Farewell! thou art too dear for my possessing,
And like enough thou know'st thy estimate:
The charter of thy worth gives thee releasing;
My bonds in thee are all determinate.
For how do I hold thee but by thy granting?
And for that riches where is my deserving?
The cause of this fair gift in me is wanting,
And so my patent back again is swerving.
Thyself thou gavest, thy own worth then not knowing,
Or me, to whom thou gav'st it, else mistaking;
So thy great gift, upon misprision growing,
Comes home again, on better judgment making.
Thus have I had thee, as a dream doth flatter,
In sleep a king, but waking no such matter.
LXXXVII. Shakespeare, piqued apparently because Mr. W. H. will not renounce the rival-poet, utters a farewell. Mr. W. H.'s favour and patronage had been granted only during pleasure; so that there was no ground for complaint in their recall; but the poet is as one awaking from a dream. This "farewell" is probably intended, like Ophelia's return of Hamlet's "remembrances," to evoke a renewed avowal of affection.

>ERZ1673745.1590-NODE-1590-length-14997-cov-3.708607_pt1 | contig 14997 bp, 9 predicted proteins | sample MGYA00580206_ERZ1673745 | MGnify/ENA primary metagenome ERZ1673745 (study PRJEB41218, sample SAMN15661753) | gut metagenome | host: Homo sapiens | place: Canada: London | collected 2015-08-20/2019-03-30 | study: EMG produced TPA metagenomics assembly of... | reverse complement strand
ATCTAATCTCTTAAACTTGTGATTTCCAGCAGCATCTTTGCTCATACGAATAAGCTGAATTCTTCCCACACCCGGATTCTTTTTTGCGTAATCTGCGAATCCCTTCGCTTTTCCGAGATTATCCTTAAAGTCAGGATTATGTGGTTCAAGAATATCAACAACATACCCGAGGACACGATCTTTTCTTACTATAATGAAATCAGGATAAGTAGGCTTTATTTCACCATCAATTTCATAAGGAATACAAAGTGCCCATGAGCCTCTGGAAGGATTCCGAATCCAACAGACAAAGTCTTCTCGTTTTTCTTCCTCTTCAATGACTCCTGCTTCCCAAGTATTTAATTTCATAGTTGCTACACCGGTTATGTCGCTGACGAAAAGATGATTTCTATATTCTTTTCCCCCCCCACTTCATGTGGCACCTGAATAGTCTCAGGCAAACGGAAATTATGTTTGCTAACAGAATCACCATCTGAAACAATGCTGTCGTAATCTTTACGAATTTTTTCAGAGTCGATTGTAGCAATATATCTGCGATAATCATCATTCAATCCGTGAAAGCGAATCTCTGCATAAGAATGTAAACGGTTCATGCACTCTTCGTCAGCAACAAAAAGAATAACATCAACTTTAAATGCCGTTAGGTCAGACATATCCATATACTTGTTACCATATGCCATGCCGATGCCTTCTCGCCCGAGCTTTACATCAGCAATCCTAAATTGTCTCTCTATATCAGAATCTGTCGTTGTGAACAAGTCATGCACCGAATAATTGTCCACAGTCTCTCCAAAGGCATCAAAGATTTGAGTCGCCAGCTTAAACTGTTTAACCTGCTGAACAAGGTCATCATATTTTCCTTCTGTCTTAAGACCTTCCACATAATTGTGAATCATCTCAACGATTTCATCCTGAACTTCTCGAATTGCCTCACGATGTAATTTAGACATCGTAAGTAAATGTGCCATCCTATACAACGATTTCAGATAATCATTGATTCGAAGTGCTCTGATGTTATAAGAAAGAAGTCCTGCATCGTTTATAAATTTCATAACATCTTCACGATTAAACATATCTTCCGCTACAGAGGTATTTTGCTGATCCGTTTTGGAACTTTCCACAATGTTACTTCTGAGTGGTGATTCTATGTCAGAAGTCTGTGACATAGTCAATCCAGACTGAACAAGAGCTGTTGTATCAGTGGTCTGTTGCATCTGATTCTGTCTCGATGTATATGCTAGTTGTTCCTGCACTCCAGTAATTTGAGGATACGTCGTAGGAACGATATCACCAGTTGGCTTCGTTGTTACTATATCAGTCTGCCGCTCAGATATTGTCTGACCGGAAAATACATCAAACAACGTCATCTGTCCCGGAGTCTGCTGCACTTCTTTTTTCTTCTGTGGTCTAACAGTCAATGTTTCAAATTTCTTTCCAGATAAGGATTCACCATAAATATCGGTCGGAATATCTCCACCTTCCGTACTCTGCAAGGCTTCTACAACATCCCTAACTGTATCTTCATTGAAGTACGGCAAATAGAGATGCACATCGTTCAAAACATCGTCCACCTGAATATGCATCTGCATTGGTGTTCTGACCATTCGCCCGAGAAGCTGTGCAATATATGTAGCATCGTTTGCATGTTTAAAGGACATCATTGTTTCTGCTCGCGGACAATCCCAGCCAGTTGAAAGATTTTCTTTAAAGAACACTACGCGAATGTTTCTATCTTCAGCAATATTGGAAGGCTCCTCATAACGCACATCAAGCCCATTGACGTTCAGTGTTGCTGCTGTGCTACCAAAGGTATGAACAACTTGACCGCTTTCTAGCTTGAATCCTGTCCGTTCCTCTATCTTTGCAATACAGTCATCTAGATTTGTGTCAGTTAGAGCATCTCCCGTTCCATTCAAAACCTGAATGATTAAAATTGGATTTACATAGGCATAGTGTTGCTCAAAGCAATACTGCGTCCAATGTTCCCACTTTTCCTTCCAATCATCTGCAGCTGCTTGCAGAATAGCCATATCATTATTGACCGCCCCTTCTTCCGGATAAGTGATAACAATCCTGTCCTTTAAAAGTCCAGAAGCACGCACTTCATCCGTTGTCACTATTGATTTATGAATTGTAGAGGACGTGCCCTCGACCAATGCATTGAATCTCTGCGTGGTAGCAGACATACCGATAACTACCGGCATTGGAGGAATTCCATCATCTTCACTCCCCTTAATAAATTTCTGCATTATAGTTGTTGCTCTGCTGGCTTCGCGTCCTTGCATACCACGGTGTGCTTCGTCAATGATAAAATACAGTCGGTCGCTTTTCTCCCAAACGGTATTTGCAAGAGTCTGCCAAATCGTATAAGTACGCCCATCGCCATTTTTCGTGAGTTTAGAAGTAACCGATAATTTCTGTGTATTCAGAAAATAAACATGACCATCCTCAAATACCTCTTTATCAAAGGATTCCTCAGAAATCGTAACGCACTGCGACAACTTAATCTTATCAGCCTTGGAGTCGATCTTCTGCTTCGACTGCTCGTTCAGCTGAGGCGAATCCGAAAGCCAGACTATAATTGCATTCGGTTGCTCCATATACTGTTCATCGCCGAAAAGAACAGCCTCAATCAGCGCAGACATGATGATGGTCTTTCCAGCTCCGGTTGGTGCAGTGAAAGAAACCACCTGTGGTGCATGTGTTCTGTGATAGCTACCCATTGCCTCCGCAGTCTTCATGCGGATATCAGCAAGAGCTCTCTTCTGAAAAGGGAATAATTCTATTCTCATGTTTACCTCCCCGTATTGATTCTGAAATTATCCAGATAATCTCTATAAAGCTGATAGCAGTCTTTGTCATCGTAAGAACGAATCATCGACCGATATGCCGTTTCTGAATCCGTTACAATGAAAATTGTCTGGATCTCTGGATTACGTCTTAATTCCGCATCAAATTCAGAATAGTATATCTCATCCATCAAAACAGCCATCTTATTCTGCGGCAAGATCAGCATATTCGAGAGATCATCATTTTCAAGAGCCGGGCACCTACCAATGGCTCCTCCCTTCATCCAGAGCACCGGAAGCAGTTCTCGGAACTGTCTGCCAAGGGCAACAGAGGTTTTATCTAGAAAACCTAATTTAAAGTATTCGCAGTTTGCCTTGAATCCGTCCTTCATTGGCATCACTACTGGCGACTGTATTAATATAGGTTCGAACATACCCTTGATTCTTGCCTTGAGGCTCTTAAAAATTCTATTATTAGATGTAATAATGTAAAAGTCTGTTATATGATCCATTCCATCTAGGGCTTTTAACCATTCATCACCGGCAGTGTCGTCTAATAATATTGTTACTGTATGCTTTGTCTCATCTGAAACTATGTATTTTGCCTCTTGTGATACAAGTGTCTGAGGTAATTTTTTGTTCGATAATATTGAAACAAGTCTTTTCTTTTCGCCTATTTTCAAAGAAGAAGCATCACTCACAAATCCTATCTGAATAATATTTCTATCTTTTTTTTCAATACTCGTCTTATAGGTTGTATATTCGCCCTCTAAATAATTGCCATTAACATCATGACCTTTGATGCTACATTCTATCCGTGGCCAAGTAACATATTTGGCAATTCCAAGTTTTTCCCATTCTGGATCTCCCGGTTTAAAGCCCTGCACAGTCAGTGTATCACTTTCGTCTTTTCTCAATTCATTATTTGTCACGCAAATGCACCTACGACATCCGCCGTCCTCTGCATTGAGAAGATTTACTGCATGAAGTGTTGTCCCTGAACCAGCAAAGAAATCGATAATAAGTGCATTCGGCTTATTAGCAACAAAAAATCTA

2. Thy estimate. The value at which thou art to be appraised.
3. The charter of thy worth. The charter by which thy worth was ceded
4. Determinate. Cf. xiii. 5, 6.
6. That riches. Cf. cette richesse.
6-12. The cause of the release and revocation is, that the grant had been
made in error. Patent in line 8, instead of "charter" in line 3.
11. Upon misprision growing. Upon its becoming clear that you had
made a mistake. Cf. old French mesprison, which Cotgrave explains by
"misprision," "error," &c.
12. Comes home again. Returns to you.
How to cite this article:
Shakespeare, William. Sonnets. Ed. Thomas Tyler. London: D. Nutt, 1890. Shakespeare Online. 20 Aug. 2013. < http://www.shakespeare-online.com/sonnets/87.html >.
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